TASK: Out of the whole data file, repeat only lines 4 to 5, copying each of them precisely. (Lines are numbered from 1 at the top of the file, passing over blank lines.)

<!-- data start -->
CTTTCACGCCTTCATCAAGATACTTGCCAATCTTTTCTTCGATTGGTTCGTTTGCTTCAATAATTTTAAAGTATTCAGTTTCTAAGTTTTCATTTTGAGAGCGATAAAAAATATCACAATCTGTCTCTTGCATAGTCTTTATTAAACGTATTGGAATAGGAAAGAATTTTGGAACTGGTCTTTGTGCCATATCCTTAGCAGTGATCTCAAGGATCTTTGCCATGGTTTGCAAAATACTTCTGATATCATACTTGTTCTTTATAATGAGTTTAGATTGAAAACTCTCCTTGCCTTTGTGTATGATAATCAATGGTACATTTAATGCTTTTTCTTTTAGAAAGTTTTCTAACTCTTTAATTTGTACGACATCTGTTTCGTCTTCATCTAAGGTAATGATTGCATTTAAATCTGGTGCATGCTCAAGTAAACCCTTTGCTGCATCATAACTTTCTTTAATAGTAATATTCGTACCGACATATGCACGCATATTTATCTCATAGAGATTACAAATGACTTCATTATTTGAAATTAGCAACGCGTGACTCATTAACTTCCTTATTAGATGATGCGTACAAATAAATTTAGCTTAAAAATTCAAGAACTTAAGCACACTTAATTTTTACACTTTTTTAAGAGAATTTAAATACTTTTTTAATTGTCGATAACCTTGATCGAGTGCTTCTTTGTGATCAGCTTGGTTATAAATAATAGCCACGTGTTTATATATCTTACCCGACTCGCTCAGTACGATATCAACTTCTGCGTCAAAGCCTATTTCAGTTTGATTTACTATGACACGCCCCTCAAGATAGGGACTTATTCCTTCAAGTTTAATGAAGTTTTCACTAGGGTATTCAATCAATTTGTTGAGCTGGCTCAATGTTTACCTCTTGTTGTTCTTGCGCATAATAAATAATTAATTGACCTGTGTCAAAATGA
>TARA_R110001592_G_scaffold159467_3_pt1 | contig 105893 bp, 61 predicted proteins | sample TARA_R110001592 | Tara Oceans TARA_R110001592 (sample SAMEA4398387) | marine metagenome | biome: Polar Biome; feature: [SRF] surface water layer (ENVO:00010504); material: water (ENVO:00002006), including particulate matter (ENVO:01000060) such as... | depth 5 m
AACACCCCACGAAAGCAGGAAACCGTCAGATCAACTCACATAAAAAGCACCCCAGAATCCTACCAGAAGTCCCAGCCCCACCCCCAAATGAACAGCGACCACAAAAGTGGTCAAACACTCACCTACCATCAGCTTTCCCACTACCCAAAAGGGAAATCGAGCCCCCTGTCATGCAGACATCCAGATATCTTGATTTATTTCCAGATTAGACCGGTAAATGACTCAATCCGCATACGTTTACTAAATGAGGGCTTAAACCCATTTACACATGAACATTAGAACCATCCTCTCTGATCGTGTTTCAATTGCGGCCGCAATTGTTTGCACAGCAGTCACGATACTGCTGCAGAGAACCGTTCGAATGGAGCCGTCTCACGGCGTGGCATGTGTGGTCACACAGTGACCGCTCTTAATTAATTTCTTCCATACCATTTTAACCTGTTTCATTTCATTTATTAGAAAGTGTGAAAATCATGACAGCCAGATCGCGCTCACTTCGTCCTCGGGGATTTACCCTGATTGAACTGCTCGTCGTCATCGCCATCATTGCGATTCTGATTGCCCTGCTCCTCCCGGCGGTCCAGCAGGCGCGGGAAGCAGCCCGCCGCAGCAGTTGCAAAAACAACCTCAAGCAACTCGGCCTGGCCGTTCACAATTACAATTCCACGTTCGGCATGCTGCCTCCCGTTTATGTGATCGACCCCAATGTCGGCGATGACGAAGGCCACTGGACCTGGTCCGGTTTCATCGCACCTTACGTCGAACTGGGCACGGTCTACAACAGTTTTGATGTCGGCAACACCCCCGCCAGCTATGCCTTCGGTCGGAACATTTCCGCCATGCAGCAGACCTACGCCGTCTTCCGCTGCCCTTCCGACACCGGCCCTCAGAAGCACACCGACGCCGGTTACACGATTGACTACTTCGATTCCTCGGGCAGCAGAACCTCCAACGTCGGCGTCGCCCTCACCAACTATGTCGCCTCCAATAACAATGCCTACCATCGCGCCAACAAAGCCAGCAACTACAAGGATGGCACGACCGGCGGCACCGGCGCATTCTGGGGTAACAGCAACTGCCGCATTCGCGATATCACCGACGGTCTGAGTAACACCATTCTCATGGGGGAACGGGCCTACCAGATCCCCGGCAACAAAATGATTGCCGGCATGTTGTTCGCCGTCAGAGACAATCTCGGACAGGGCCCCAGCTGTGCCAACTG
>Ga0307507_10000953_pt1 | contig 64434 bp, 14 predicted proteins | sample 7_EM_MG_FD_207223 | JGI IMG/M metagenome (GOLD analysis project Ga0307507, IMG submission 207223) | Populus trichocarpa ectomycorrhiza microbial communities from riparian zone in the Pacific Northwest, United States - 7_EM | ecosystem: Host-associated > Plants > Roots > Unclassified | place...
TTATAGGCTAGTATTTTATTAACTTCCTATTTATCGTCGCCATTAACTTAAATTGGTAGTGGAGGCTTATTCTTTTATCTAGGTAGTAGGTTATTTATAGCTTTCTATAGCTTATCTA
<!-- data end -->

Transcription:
>Ga0307507_10000953_pt1 | contig 64434 bp, 14 predicted proteins | sample 7_EM_MG_FD_207223 | JGI IMG/M metagenome (GOLD analysis project Ga0307507, IMG submission 207223) | Populus trichocarpa ectomycorrhiza microbial communities from riparian zone in the Pacific Northwest, United States - 7_EM | ecosystem: Host-associated > Plants > Roots > Unclassified | place...
TTATAGGCTAGTATTTTATTAACTTCCTATTTATCGTCGCCATTAACTTAAATTGGTAGTGGAGGCTTATTCTTTTATCTAGGTAGTAGGTTATTTATAGCTTTCTATAGCTTATCTA